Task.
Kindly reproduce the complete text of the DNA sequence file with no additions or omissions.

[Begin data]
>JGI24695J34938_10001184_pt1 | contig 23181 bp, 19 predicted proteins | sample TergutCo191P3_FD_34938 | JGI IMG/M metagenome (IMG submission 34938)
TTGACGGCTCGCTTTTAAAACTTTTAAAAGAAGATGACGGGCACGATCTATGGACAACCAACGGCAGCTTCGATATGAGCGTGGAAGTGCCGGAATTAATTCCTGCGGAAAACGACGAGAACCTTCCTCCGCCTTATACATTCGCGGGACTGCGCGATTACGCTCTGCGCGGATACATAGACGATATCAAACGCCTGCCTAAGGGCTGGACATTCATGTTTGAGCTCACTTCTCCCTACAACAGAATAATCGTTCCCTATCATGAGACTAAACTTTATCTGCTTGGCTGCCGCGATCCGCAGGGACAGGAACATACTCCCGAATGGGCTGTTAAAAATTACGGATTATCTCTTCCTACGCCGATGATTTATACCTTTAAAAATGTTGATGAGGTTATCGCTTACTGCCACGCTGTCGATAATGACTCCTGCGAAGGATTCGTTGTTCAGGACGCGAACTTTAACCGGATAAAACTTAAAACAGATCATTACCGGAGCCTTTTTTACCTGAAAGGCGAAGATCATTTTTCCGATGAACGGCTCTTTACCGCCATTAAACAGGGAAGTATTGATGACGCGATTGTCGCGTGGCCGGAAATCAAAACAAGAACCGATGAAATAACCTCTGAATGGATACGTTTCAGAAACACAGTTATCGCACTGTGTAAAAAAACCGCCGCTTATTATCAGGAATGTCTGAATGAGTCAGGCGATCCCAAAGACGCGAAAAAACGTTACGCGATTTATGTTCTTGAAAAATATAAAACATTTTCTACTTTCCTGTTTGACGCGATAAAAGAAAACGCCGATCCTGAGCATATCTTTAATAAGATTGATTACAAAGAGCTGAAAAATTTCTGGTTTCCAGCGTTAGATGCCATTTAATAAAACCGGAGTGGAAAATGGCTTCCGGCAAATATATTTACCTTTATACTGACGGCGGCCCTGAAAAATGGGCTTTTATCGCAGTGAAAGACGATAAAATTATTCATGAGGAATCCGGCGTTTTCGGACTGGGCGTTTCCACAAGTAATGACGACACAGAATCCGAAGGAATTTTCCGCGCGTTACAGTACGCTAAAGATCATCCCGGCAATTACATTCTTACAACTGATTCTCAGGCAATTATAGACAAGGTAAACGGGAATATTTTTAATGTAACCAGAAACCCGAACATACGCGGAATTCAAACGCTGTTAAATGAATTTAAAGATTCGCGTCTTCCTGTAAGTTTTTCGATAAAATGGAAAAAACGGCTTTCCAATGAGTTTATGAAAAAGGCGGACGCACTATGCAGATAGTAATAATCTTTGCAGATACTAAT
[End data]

>JGI24695J34938_10001184_pt1 | contig 23181 bp, 19 predicted proteins | sample TergutCo191P3_FD_34938 | JGI IMG/M metagenome (IMG submission 34938)
TTGACGGCTCGCTTTTAAAACTTTTAAAAGAAGATGACGGGCACGATCTATGGACAACCAACGGCAGCTTCGATATGAGCGTGGAAGTGCCGGAATTAATTCCTGCGGAAAACGACGAGAACCTTCCTCCGCCTTATACATTCGCGGGACTGCGCGATTACGCTCTGCGCGGATACATAGACGATATCAAACGCCTGCCTAAGGGCTGGACATTCATGTTTGAGCTCACTTCTCCCTACAACAGAATAATCGTTCCCTATCATGAGACTAAACTTTATCTGCTTGGCTGCCGCGATCCGCAGGGACAGGAACATACTCCCGAATGGGCTGTTAAAAATTACGGATTATCTCTTCCTACGCCGATGATTTATACCTTTAAAAATGTTGATGAGGTTATCGCTTACTGCCACGCTGTCGATAATGACTCCTGCGAAGGATTCGTTGTTCAGGACGCGAACTTTAACCGGATAAAACTTAAAACAGATCATTACCGGAGCCTTTTTTACCTGAAAGGCGAAGATCATTTTTCCGATGAACGGCTCTTTACCGCCATTAAACAGGGAAGTATTGATGACGCGATTGTCGCGTGGCCGGAAATCAAAACAAGAACCGATGAAATAACCTCTGAATGGATACGTTTCAGAAACACAGTTATCGCACTGTGTAAAAAAACCGCCGCTTATTATCAGGAATGTCTGAATGAGTCAGGCGATCCCAAAGACGCGAAAAAACGTTACGCGATTTATGTTCTTGAAAAATATAAAACATTTTCTACTTTCCTGTTTGACGCGATAAAAGAAAACGCCGATCCTGAGCATATCTTTAATAAGATTGATTACAAAGAGCTGAAAAATTTCTGGTTTCCAGCGTTAGATGCCATTTAATAAAACCGGAGTGGAAAATGGCTTCCGGCAAATATATTTACCTTTATACTGACGGCGGCCCTGAAAAATGGGCTTTTATCGCAGTGAAAGACGATAAAATTATTCATGAGGAATCCGGCGTTTTCGGACTGGGCGTTTCCACAAGTAATGACGACACAGAATCCGAAGGAATTTTCCGCGCGTTACAGTACGCTAAAGATCATCCCGGCAATTACATTCTTACAACTGATTCTCAGGCAATTATAGACAAGGTAAACGGGAATATTTTTAATGTAACCAGAAACCCGAACATACGCGGAATTCAAACGCTGTTAAATGAATTTAAAGATTCGCGTCTTCCTGTAAGTTTTTCGATAAAATGGAAAAAACGGCTTTCCAATGAGTTTATGAAAAAGGCGGACGCACTATGCAGATAGTAATAATCTTTGCAGATACTAAT